Is Your Organization Innovating as Fast as the World is Changing?

Companies are born from good ideas, and they continue to grow and evolve by developing a continuous stream of better ideas.

Innovation is the lifeblood of an organization’s vitality and sustainability. Companies need to consistently generate relevant and actionable new ideas, or risk being eclipsed by competitors from around the globe.

Innovation has previously been associated with the development of new products or technologies, and only a select group of employees had responsibility for innovating within the company. However, more and more leaders now view innovation as the responsibility of the entire organization.

Breaking free of long-held views

One of the biggest challenges: would-be innovators need to break free of pre-existing views within their departments and organizations.

Unfortunately, the human brain is surprisingly adroit at supporting its deep-seated ways of viewing the world and ignoring evidence to the contrary. Academic research suggests that even when presented with overwhelming facts, many people simply won’t abandon their deeply held beliefs and opinions.

By identifying and then systematically challenging the long-held core beliefs within an organization, companies can improve their ability to embrace new ideas and gain an advantage on the competition. Many thought-leaders believe that continuous innovation is the only path forward for sustaining business.

Professors Clayton Christensen, Jeffrey Dyer, and Hal Gregersen tested and observed 3,000 executives over a six-year period. In a Harvard Business Review article, they noted five important “discovery” skills for innovators: associating, questioning, observing, experimenting, and networking.

But, the most powerful overall driver of innovation they discovered was associating — making connections across “seemingly unrelated questions, problems, or ideas.”

Looking everywhere for a competitive advantage

Another strategy to encourage creativity is to impose artificial constraints on your business model. This tactic injects some much-needed “stark necessity” into an otherwise low-risk exercise.

Imposing constraints to spark innovation may seem counterintuitive, yet without some old-fashioned forcing mechanisms, many potential creative thinkers spin their wheels aimlessly or never leave their intellectual comfort zones.

The hyper-competitive market in which we find ourselves has created the need for companies to look for innovation and competitive advantages in every aspect of their business — and that requires everyone to think about new ways to approach their work and improve the business through both conventional and non-conventional means.

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Creativity need not be a trait reserved only for a lucky few, and we all can make innovation a cornerstone of our corporate strategy. By immersing employees in unexpected environments, confronting ingrained orthodoxies, using analogies, and challenging our organization to overcome difficult constraints, we can dramatically boost creative output.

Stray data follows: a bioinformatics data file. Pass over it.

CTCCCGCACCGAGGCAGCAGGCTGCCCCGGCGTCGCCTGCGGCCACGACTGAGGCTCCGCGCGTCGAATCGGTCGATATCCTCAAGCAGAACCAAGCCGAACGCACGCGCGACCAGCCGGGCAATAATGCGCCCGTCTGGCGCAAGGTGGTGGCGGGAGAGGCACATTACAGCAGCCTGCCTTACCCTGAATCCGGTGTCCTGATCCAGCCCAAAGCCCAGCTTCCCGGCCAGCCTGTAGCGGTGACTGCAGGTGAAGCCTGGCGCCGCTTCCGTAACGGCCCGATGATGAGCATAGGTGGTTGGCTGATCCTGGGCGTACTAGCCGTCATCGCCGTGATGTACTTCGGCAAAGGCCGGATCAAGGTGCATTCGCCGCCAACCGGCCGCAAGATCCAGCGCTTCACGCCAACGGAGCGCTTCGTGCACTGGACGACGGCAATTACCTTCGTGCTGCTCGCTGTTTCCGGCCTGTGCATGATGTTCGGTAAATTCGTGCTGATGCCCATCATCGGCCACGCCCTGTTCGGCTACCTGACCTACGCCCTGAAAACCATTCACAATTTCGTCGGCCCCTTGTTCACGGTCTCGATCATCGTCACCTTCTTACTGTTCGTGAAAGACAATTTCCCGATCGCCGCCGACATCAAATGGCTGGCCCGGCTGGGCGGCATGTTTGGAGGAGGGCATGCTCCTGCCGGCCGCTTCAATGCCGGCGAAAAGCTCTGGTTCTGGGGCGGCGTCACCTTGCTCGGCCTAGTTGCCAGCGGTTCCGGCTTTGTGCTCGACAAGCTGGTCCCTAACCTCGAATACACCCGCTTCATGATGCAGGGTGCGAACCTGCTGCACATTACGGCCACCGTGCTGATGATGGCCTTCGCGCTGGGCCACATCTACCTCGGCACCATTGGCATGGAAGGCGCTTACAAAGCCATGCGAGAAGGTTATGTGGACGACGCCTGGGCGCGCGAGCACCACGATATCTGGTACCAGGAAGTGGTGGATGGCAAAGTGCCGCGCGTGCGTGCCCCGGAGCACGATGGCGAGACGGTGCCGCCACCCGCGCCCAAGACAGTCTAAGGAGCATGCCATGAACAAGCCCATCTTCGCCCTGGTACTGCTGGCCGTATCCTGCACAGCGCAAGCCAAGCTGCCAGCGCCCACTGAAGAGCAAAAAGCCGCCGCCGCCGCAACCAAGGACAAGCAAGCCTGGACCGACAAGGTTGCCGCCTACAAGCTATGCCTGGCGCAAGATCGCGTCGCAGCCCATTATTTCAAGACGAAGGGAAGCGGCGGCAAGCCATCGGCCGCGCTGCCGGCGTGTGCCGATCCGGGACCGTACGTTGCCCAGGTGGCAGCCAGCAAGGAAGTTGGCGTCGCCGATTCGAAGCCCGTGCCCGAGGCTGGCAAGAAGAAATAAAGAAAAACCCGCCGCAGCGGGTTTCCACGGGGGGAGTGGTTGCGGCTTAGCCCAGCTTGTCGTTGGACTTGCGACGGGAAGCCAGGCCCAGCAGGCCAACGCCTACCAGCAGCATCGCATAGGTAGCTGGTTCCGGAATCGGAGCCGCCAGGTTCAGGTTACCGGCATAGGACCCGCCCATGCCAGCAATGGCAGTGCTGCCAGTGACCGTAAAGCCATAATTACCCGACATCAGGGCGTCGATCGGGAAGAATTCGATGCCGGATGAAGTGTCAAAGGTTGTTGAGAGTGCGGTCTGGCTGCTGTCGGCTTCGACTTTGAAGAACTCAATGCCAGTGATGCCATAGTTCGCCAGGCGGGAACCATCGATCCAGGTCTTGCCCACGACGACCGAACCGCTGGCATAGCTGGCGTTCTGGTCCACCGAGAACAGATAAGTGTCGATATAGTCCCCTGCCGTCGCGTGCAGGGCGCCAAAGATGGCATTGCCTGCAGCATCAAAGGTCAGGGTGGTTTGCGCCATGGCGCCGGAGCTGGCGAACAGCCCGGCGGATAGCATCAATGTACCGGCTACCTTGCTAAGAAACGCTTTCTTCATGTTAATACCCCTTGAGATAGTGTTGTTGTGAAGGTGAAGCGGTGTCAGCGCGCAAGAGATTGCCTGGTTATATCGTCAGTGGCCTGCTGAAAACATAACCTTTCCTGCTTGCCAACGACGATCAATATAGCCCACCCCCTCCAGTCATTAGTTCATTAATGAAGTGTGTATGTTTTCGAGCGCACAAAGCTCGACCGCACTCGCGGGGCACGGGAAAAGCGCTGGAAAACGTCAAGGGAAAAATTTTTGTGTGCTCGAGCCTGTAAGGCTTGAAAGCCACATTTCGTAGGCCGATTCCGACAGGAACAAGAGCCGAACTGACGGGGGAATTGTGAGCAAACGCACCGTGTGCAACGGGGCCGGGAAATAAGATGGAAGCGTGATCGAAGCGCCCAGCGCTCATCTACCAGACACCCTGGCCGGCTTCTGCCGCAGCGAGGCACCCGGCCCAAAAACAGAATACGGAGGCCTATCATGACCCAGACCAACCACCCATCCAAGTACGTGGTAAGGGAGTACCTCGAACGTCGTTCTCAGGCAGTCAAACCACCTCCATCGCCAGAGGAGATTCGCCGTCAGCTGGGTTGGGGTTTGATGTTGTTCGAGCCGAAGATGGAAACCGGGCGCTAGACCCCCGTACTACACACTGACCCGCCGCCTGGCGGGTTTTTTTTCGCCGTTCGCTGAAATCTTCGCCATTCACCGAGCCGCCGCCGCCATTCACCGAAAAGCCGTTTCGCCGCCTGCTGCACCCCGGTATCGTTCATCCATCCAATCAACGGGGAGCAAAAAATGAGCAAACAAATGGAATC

What will you do today to up the innovation quotient in your company? 

The post originally appeared in a somewhat different form on

Michelle M. Smith

A highly accomplished international speaker, strategist, and author on performance improvement; Michelle is a respected authority on leadership, workplace culture, employee engagement and talent. She’s published and presented more than 1,100 articles and lectures and is a trusted advisor to many of the world’s most successful organizations and governments.

Named as one of the Ten Best and Brightest Women in the incentive industry, a Change Maker, Top Idea Maven, and President’s Award winner, Michelle is a highly accomplished industry leader who has worked in every facet of recognition and incentives, both domestically and internationally.

She has appeared on Fox Television and the BBC, and been featured in magazines like Fortune, Business Week, Inc., and Return on Performance; as well as national radio programs, and contributions to the books “Bull Market” by Seth Godin, “Contented Cows Still Give Better Milk,” and “Social Media Isn’t Social.”

Michelle is President Emeritus of the Incentive Marketing Association and Past President of the FORUM for People Performance at Northwestern University. She’s Vice President, Research for the Business Marketing Association and serves on the Boards of the Incentive Federation and the Incentive & Engagement Solutions Council. She was also the Founder and Chair of the Editorial Board of Return on Performance Magazine.